Monday, March 22, 2010

The Benefits of Organic Mulching

What is organic mulching?  Some people get composting and mulching confused as related to growing vegetables organically.  For clarification, composting is the process of turning organic matter into compost.  Mulching, on the other hand, refers to the application of compost or other organic material.  Let's look at some of the benefits, as well as a few don'ts of organic mulching.

Benefits of mulching include:
  • cuts down on weed growth
  • helps soil maintain nutrients and moisture
  • controls temperature of the soil
  • raises organic matter volume in the soil
Things to avoid when mulching: 
  • fresh sawdust can limit the amount of nitrogen in the soil
  • materials that could contain weed seeds, such as fresh grass
  • any organic material that is suspected of having toxins
  • applying to early in the spring can prevent proper soil heating, wait until the soil is 65 degrees at 4 inches
  • getting mulch to close to the stems of plants, 2-3 inches away is a good rule of thumb.
When you are using compost as mulch, it is not necessary for it to be broken down completely.  At the end of your first season, organic mulching should be performed to improve your quality of soil for the next year.  As with any gardening topic, check with local professionals to see exactly what may be best for your area.  Ask for these recommendations when getting your soil tested.  With proper use of mulch, you will find growing vegetables organically to be a more enjoyable experience. 

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Friday, March 19, 2010

What is Organic Compost?

As we are preparing our soil for growing vegetables organically, it is important that we add organic matter to the soil as it is turned.  Organic compost is the most commonly used form of organic matter.  Some gardeners prefer to buy their own compost, while other prefer to make it.  Compost is made from a variety of things. (see below)  Let's look at a few general tips for making your own compost:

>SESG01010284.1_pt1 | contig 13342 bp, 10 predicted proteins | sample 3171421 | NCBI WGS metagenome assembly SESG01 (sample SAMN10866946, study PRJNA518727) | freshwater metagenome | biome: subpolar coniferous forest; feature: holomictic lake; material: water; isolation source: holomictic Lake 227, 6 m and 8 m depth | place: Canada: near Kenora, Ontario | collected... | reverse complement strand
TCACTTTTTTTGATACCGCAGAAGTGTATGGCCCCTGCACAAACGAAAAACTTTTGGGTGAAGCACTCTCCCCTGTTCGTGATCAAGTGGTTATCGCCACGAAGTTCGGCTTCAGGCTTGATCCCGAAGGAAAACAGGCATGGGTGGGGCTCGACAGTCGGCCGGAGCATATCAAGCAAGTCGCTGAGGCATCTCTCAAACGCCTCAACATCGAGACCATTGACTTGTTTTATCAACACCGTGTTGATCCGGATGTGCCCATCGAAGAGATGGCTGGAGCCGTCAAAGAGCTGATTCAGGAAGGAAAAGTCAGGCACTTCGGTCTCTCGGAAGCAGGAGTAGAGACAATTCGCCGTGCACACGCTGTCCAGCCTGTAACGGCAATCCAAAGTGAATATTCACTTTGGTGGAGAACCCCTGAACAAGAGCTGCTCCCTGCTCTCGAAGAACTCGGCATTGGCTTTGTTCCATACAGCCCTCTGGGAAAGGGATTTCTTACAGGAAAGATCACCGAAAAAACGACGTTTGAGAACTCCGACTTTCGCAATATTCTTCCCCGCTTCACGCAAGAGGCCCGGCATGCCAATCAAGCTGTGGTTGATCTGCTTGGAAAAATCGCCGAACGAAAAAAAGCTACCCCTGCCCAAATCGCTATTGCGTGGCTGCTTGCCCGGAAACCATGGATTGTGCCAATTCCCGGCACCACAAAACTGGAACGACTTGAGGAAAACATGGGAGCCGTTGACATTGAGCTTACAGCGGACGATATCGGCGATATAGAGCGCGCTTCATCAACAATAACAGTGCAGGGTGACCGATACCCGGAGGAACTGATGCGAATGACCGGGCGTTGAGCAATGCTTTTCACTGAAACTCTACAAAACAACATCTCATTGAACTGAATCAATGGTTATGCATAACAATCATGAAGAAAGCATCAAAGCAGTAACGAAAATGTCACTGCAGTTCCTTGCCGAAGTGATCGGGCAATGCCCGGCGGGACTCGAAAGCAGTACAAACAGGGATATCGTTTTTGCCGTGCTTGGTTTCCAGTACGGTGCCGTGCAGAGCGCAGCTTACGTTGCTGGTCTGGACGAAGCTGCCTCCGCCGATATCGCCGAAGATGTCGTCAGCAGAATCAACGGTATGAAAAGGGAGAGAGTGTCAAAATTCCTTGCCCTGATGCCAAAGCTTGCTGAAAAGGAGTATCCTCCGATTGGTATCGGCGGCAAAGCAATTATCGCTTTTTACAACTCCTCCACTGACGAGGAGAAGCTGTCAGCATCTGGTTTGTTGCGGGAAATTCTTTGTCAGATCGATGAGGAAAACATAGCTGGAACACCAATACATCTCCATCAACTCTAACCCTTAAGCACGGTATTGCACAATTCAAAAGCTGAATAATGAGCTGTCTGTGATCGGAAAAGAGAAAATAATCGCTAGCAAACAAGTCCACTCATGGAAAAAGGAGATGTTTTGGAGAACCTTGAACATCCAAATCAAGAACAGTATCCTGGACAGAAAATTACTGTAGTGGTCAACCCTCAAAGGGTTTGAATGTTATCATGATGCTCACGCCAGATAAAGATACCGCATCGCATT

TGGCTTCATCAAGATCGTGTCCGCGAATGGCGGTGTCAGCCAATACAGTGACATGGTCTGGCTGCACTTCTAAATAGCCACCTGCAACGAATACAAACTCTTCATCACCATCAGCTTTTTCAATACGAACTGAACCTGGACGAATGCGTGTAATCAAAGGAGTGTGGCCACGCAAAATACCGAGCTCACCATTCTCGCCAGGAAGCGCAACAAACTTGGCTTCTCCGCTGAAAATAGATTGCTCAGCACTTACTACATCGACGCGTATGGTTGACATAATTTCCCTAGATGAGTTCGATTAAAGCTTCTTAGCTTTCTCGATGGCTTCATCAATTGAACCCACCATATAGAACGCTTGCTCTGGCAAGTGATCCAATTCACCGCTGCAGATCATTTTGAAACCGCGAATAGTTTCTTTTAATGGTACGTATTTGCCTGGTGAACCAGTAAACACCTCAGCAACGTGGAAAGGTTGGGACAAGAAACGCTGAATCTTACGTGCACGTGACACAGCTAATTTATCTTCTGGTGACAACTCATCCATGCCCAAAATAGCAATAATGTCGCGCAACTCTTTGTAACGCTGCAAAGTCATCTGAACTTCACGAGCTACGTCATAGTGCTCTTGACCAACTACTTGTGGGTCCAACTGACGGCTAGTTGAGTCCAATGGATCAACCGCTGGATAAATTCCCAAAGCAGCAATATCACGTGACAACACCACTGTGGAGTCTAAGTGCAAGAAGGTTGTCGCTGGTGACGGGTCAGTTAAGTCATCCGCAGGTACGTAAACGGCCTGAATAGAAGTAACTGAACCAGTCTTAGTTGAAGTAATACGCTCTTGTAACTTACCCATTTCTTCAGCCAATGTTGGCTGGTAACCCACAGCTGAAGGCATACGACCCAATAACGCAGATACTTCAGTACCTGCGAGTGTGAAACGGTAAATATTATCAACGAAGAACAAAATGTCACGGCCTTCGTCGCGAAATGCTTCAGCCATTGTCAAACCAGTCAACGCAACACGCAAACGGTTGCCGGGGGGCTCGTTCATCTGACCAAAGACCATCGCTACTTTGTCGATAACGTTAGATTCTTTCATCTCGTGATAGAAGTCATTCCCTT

• Composting requires proper oxygen.  You should turn your pile 2-3 times a month.
  • Moisture is required of effective decomposing.  If there is little rainfall in your area, you should water the pile.  
  • Larger materials, such as tree branches, should be shredded.  Smaller particles breakdown at a quicker rate.  
  • Temperature plays a key role in material breakdown.  The cooler the weather the slower the process will be.  High temperature also plays a role in destruction of weed seeds and disease.  
Common materials for organic compost include:
  • Leaves
  • Animal manures
  • Grass clippings
  • Vegetable scraps
  • Tree limbs
  • Sawdust
  • Coffee grounds
Once compost in ready, it is applied to the area through a process that is called mulching.  Mulching serves several purpose for growing vegetables organically.  We will take a look at mulching in the next article in this series.

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Tuesday, March 16, 2010

Organic Gardening Soil Preparation: Let's Get Dirty!

So, having had our soil tested, it's time to start our garden soil preparation.  The recommendations of your soil testing site will allow you to properly prep the soil for growing vegetables organically.  It may take a couple of seasons for your soil to reach "ideal" results, so don't give up if the first time or two is not the best.  It does get better!  Here are the general steps involved with prepping the soil:
  • Areas with invasive plants should be turned well and all plant matter should be removed.  Additionally, for areas which have hard to control weeds, solarization of soil is an option.
  • A "hardpan" is compacted soil that lies a few inches beneath the surface.  These need to be broken up. 
  • Soil should be turned 10-12 inches.  Organic matter should be added to the soil as it is turned.